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FINALLY FINDING MY PEOPLE

I thought the search would never end, but in some ways I didn’t even know what I was seeking. I was the poster child in a world where you are told you can be anything you want to be. But how do you know what you want to be, and more importantly, who you want to be?            At the end of my attendance at a traditional Catholic high school, there stood three lines for women. You got into the line for nurses if you were scientifically inclined. If you weren’t, you got into the line next to it, which was for teachers. If you couldn’t make up your mind or weren’t motivated, you were relegated to the third line for secretaries.  It was 1967.            BOOM! The world exploded almost immediately after that. Vietnam. Civil Rights. Peace, Love, and Happiness. And so much more. I had been given a second chance to make choices.            And did I ever make choices. Having gotten in the nurse line first, I quickly realized I wasn’t well equipped for a profession for which I have the most profound respect. I just didn’t belong. I had always wanted to be an advocate, a lawyer. So off to law school I trotted, while I worked as a welfare director in a city during the Regan administration. Talk about not belonging.            The lawyer-gig fit better. I practiced family law, where the human skills I learned as a nurse could be combined with deductive reasoning and advocacy. But I didn’t really identify with my fellow lawyers. I certainly didn’t want to play golf with them and steered clear of bar association memberships.            I discovered I enjoyed mediating conflict better than duking it out in court where families are psychologically dismembered by words spoken by lawyers and then swiftly forgotten. In mediation, I found comfort and support in other professionals who agreed there was a better way to disagree. But many mediators come to the field driven by many diverse motivations. I had yet to feel I had found my community.            While a brief stint as a yoga teacher brought me joy, I still didn’t feel as if I had found “my peeps.”            All the while, my inner writer had been gestating. The lawyer gig had revealed how much I love to tell people’s stories. After all, that’s what I did for my clients. I told judges their stories as persuasively as I could, trying to distinguish them from the myriads of other tragedies poured like lagers of misery.            At first I was afraid to admit I was a writer. But then I joined a writing group where I found others afflicted with the same addiction to words and storytelling. Buoyed by connecting with other writers and sharing  the alternating elation and despondence only writers can appreciate punctuate the love of writing, I began joining writer’s organizations and attending writer’s conferences.             How can I describe the relief and jubilation I felt at finally finding my people? Although the initial encounters with other writers are often awkward and stilted because everyone knows writers are short on social graces, what follows usually are conversations,  laughter, and laments on a level resonating with the “who” I finally have found me to be.  I had discovered where I belonged, who my tribe was, and the pleasure of being with my peeps.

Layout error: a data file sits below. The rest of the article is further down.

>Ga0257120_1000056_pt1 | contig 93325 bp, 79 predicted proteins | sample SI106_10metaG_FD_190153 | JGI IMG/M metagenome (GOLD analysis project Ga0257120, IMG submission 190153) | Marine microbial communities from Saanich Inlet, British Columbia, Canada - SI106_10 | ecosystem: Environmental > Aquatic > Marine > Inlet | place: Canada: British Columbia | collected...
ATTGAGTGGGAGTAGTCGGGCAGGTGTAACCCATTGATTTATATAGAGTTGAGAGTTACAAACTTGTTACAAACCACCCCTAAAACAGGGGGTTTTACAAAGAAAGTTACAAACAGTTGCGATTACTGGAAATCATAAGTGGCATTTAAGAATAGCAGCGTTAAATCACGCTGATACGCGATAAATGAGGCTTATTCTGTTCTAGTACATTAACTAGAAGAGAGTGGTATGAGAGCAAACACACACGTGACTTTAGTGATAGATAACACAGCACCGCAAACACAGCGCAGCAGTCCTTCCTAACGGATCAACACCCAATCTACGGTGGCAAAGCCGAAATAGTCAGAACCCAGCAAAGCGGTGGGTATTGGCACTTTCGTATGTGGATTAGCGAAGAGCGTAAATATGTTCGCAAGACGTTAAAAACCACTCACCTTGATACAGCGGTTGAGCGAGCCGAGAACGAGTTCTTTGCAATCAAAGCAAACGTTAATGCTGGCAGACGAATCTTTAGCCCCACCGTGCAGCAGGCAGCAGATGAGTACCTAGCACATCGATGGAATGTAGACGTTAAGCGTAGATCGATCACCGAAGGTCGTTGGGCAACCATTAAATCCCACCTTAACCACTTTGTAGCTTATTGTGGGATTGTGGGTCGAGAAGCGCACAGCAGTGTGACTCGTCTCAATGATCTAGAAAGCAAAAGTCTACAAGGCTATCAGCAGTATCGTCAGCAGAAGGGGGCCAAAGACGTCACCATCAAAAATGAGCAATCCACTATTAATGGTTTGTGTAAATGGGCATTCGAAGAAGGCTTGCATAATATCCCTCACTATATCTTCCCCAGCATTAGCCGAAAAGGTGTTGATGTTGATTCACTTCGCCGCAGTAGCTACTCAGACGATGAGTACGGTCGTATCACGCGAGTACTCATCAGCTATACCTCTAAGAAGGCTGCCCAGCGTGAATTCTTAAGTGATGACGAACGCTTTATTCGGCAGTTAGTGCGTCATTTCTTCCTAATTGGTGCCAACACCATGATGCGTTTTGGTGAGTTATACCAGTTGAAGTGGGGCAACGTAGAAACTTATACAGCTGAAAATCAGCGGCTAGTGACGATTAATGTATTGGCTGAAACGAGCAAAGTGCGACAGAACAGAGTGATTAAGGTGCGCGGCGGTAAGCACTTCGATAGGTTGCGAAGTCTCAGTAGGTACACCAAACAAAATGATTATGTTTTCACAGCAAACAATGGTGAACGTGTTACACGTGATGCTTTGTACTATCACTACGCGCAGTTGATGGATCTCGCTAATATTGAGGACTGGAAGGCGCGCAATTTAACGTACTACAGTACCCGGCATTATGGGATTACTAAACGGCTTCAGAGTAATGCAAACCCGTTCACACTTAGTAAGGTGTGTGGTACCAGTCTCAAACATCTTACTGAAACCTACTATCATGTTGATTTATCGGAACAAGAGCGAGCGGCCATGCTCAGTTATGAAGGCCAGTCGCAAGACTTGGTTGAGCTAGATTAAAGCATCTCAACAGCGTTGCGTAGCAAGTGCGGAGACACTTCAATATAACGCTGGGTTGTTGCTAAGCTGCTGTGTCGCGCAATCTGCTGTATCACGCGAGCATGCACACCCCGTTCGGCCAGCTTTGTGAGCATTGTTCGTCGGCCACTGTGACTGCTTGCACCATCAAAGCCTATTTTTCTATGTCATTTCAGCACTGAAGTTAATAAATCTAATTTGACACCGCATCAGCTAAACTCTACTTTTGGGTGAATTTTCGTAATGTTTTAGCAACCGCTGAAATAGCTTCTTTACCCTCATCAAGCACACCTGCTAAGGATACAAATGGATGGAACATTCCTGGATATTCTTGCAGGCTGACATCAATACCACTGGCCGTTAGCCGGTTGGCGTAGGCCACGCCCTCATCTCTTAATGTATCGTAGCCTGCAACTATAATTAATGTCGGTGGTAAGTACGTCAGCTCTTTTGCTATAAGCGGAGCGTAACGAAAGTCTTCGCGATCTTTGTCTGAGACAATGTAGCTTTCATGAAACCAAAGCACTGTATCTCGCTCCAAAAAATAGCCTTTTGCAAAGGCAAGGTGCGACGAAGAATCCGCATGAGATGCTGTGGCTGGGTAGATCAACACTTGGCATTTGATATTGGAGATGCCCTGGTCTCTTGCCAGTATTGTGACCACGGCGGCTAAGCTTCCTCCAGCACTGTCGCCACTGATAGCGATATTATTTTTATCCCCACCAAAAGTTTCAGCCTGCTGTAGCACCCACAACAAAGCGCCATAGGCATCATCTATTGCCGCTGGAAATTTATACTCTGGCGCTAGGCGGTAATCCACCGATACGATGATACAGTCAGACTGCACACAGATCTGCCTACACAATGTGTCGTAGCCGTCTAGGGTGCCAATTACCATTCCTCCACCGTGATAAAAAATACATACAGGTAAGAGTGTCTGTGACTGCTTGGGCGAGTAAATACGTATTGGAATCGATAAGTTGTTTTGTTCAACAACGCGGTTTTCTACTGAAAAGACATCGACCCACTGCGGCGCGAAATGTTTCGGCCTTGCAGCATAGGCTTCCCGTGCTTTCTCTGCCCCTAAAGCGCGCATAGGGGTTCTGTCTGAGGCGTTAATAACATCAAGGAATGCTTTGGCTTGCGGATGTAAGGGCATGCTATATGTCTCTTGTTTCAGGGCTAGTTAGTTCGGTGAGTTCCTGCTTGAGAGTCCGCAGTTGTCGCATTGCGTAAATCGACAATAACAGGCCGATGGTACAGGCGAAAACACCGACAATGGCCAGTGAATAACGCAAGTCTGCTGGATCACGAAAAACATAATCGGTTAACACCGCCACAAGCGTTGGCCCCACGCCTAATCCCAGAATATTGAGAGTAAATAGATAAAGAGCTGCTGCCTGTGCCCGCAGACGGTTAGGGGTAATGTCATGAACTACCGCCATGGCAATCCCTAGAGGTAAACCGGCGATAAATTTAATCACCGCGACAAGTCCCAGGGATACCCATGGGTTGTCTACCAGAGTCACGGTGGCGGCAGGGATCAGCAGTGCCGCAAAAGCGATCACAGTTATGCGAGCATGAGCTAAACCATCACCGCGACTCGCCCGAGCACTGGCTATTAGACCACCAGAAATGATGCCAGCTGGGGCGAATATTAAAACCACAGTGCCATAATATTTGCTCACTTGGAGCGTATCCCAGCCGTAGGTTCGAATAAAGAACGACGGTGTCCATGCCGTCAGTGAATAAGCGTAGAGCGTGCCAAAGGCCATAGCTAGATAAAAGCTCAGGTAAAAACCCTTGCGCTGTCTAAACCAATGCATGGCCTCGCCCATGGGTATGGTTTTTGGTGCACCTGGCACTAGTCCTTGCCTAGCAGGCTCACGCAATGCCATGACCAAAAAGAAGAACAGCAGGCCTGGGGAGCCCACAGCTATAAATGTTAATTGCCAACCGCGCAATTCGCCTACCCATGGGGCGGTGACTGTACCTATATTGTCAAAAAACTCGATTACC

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THE EYES HAVE IT

 You know that old expression, “The ayes have it,” don’t you? Actually, it could be a pretty controversial expression this week, given the debate about the popular vote versus the vote of the Electoral College. But I’m talking about the eyes, as in you cannot be grateful enough for good vision, particularly if you are a writer.            Recently I’d noticed that I wasn’t seeing so well, even with my pricey Ralph Lauren faux tortoise-shell frames with navy blue sides. I’d pass exits on the highway and began confusing words. I’d see “promise” as “premise.”            A trip to the eye doctor confirmed that my vision had declined and yes, I was a perfect candidate for cataract surgery. Me and five million other baby boomers. Knowing how pricey new glasses are and that they would likely be good for only a year, I signed the consent form and last week I had the left eye done. The second eye will be done two weeks later.            The procedure is only momentarily painful, worse than the humility I felt at becoming Miss Daisy, driven by my husband everywhere for a day or two. I can’t say I enjoyed the feeling of being herded through a procession of appointments with my fellow AARP members, but I kept reminding myself not to be a curmudgeon and that the goal was to see better.            I warned the students in a law class I teach that I would be a movie star last week, wearing over-sized sunglasses after the surgery to class  under the glare of the fluorescent lights. They chuckled politely, but when one student sweetly suggested the class could send their emails in larger fonts, I experienced a combination of appreciation with suppressed indignation.            The after-effects of the surgery on the first eye have been minimal. I told my husband that I thought highway driving at night might actually be more enjoyable for everyone if they could see the same illuminated angel wings I witnessed in the place of headlights. Someone shared the experience of thinking she was perfectly back to normal in one day until she poured wine between the two glasses she had placed on the counter. A little embarrassing, inconvenient, but no big deal.            The real deal about having cataract surgery is this: You get your eyes back. It is amazing what I am seeing even less than one week later out of that lucky left eye that got to go first. The right eye is jealous, struggling to keep up with the print I can see on labels, the definition of objects, and especially in the words I read and write. I had no idea how much I was struggling.            I also didn’t have enough appreciation for the gift of sight. So here’s a toast to the two little orbs sitting above our nose. Eye, eye!            Have any of you learned to love your eyes the hard way? P.S. Please excuse any typos in the blog this week, but after that, cut me no slack.